...Co., 5 Cir., 232 F. 815; In re San Antonio Land & Irrigation Co., D.C.S.D.N.Y., 228 F. 984; In re American & British Mfg. Corp., D.C.Conn., 300 F. 839; In re Mitchell, 2 Cir., 219 F. 690; In re Garneau, 7 Cir., 127 F. 677; In re Guanacevi Tunnel Co., 2 Cir., 201 F. 28 B.A. § 32; In re Eathe......
  • Robinson v. Trustees of New York
    • United States
    • United States State Supreme Judicial Court of Massachusetts
    • April 5, 1945
    ...551, 78 L.Ed. 1020;Foust v. Munson Steamship Lines, 299 U.S. 77, 57 S.Ct. 90, 81 L.Ed. 49;In re American & British Mfg. Corporation, D.C., 300 F. 839;In re Adolph Gobel, Inc., 2 Cir., 89 F.2d 171;Gross v. Bush Terminal Co., 2 Cir., 105 F.2d 930. It has been held that, in the absence of leav......
  • Jordan v. Independent Energy Corp., CA3-76-1309-F.
    • United States
    • United States District Courts. 5th Circuit. United States District Courts. 5th Circuit. Northern District of Texas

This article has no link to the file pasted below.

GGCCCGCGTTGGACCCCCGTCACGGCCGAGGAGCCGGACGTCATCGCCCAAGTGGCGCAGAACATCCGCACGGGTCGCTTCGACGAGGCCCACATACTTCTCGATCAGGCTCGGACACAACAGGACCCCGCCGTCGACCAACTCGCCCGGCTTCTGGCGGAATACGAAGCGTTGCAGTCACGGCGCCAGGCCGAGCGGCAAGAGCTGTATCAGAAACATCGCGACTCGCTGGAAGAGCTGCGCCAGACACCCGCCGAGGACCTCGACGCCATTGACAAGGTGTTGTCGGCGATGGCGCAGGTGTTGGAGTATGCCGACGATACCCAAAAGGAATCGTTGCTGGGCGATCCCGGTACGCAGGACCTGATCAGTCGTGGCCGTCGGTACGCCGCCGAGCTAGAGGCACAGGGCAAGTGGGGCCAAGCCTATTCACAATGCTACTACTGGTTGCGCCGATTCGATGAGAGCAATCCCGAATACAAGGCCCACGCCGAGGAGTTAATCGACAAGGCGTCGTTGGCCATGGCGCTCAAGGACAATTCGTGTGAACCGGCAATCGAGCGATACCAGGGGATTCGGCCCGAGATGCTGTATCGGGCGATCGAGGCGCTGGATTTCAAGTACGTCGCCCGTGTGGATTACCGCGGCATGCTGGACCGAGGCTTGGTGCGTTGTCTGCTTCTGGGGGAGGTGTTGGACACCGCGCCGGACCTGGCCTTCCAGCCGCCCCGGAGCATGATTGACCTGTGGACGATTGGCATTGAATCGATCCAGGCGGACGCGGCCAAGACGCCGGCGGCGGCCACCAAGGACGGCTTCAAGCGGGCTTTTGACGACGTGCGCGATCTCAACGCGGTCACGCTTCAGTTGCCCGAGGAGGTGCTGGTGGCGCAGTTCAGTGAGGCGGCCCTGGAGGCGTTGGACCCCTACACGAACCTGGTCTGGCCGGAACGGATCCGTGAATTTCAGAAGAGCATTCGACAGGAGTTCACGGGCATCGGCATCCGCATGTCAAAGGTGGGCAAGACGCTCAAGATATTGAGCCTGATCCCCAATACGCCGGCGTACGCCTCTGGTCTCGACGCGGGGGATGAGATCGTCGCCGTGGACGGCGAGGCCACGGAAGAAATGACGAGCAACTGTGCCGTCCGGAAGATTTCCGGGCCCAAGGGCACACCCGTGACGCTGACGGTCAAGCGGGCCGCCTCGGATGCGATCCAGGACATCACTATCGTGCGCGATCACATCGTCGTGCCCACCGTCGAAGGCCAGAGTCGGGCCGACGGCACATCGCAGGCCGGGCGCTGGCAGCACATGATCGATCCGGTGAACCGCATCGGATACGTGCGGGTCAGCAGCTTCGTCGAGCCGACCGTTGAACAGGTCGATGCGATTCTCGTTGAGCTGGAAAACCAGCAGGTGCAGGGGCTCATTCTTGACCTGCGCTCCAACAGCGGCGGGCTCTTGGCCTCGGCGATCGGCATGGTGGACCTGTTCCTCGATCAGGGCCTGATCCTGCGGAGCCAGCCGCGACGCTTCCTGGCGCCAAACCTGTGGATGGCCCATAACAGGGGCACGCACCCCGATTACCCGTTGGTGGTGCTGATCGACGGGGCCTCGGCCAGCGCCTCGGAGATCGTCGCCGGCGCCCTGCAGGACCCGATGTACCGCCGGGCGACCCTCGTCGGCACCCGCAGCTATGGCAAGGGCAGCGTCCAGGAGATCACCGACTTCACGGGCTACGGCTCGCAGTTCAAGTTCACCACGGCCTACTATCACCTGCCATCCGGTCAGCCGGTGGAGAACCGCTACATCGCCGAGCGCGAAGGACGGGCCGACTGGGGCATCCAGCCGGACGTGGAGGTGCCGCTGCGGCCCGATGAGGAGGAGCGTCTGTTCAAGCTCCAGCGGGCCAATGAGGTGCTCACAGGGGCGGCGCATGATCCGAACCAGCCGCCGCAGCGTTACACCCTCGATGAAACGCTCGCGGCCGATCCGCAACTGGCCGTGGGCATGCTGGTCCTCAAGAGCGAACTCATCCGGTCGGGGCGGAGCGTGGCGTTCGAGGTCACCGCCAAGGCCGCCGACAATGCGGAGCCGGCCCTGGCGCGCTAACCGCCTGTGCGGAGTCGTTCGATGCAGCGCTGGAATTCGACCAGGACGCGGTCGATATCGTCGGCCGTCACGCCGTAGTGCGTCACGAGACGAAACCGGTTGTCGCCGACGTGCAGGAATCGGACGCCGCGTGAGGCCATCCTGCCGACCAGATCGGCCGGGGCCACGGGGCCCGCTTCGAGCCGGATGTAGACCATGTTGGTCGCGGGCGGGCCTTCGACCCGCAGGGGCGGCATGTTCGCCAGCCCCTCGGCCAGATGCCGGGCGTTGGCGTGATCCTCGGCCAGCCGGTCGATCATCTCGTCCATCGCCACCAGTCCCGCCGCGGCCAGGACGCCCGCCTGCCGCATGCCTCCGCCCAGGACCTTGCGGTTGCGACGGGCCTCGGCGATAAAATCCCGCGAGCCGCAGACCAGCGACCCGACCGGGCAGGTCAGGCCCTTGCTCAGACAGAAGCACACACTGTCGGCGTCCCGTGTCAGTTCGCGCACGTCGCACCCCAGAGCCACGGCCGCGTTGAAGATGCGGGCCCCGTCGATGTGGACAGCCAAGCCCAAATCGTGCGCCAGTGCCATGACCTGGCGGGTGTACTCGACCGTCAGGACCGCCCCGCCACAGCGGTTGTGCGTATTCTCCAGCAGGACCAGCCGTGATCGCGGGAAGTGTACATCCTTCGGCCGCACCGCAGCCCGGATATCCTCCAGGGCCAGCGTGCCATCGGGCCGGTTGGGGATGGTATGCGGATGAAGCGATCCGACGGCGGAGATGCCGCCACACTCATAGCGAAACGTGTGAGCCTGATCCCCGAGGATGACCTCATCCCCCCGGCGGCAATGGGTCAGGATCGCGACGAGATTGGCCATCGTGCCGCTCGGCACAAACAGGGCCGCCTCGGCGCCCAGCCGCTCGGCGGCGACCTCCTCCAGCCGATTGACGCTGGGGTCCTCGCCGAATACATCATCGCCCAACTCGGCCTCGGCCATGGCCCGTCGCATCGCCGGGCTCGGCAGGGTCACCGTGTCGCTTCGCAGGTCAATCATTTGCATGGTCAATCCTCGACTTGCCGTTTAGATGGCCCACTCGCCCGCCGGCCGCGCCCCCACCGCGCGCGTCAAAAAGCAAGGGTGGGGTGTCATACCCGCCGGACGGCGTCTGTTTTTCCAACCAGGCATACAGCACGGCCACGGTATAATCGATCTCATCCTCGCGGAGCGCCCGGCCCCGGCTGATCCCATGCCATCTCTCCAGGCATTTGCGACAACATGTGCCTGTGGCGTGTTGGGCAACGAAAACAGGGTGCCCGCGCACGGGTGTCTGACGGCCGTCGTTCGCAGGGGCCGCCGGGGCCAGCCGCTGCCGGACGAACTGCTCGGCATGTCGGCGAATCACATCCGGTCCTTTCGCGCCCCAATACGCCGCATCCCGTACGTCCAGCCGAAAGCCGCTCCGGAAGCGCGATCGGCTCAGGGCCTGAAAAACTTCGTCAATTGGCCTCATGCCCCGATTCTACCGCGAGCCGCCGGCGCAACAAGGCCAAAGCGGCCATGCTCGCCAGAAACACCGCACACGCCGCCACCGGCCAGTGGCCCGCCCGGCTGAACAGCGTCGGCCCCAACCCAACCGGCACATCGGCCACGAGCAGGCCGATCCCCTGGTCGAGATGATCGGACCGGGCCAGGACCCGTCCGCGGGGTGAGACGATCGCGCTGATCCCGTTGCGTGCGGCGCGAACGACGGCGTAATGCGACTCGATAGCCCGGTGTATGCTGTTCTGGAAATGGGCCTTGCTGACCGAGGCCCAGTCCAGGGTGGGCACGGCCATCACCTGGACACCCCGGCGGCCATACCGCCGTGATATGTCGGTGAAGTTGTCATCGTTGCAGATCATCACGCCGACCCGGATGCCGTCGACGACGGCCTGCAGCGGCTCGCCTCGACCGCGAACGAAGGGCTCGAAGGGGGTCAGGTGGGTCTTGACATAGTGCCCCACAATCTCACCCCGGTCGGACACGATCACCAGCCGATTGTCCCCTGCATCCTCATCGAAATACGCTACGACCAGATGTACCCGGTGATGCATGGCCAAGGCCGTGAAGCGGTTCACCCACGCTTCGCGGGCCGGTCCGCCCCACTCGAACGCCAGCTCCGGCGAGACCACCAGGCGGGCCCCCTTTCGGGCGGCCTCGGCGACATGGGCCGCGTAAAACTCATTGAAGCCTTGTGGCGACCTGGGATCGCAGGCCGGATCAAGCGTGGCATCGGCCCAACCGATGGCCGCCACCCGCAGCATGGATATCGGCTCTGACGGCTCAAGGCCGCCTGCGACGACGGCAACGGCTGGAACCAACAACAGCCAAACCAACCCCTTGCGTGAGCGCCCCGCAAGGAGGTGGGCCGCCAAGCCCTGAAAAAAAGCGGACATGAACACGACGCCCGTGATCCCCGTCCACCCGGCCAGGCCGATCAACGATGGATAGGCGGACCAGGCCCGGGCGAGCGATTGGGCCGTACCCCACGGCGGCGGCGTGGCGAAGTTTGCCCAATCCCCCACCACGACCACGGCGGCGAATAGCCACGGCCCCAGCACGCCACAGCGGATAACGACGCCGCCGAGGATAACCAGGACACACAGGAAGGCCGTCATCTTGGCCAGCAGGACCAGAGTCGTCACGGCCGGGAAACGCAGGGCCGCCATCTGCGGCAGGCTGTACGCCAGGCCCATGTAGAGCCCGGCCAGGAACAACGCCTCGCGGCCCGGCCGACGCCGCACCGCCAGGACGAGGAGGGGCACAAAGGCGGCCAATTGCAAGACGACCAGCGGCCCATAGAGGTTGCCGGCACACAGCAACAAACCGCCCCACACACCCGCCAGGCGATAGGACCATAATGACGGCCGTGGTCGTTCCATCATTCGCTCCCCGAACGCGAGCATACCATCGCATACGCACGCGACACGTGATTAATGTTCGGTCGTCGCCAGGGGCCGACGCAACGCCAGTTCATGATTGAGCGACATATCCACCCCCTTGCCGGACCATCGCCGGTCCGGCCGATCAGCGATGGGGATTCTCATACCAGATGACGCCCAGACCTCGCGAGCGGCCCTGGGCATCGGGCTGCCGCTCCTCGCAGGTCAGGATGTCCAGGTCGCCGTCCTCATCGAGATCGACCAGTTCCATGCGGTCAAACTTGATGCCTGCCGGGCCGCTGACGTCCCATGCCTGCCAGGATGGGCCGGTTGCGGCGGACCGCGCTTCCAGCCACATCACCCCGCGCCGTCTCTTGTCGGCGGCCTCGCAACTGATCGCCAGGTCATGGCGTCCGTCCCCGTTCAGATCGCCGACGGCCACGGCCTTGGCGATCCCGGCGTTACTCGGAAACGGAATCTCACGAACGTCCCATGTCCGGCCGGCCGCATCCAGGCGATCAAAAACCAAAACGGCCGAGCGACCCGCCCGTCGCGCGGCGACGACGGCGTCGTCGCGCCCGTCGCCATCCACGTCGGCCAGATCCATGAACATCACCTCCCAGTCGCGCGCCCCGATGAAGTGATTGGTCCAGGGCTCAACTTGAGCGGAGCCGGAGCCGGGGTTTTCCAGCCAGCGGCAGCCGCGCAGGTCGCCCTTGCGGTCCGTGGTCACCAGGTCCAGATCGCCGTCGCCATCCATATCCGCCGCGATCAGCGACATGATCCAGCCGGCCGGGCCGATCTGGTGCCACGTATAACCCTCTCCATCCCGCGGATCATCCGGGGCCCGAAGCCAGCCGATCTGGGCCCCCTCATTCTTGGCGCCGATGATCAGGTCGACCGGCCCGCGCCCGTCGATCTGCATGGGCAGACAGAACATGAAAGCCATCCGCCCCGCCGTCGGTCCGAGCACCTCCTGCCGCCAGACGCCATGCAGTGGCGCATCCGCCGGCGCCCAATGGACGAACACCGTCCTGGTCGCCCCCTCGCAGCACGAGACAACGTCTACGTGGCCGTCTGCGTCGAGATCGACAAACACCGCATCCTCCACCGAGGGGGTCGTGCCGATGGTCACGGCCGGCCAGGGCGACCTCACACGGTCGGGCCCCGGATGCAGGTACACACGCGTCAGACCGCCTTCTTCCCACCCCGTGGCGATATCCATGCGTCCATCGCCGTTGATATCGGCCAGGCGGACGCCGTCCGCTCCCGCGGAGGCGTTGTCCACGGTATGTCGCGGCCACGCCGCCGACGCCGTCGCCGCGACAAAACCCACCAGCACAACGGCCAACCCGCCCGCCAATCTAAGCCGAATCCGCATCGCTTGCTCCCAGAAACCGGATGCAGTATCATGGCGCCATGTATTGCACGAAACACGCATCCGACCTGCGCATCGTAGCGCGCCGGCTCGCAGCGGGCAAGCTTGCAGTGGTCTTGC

• March 22, 1978 a New York Federal District Court in February, 1921 to conserve the corporation's assets. In re American & British Manufacturing Corp., 300 F. 839 (D.C.Conn.1924). The court appointed a receiver and thereafter the company was adjudicated a bankrupt upon its voluntary petition. On Decembe......
  • Robinson v. Trustees of New York, N.H. & H.R. Co.
    • United States
    • United States State Supreme Judicial Court of Massachusetts
    • April 5, 1945
    ...Section 205 (c) (7). Ex parte Baldwin, 291 U.S. 610. Foust v. Munson Steamship Lines, 299 U.S. 77. In re American & British Manuf. Corp. 300 F. 839. In re Adolph Gobel, Inc. 89 F.2d 171. Gross v. Bush Terminal Co. 105 F.2d 930. It has been held that, in the absence of leave from the bankrup......
  • Request a trial to view additional results
1 books & journal articles

VLEX uses login cookies to provide you with a better browsing experience. If you click on 'Accept' or continue browsing this site we consider that you accept our cookie policy. ACCEPT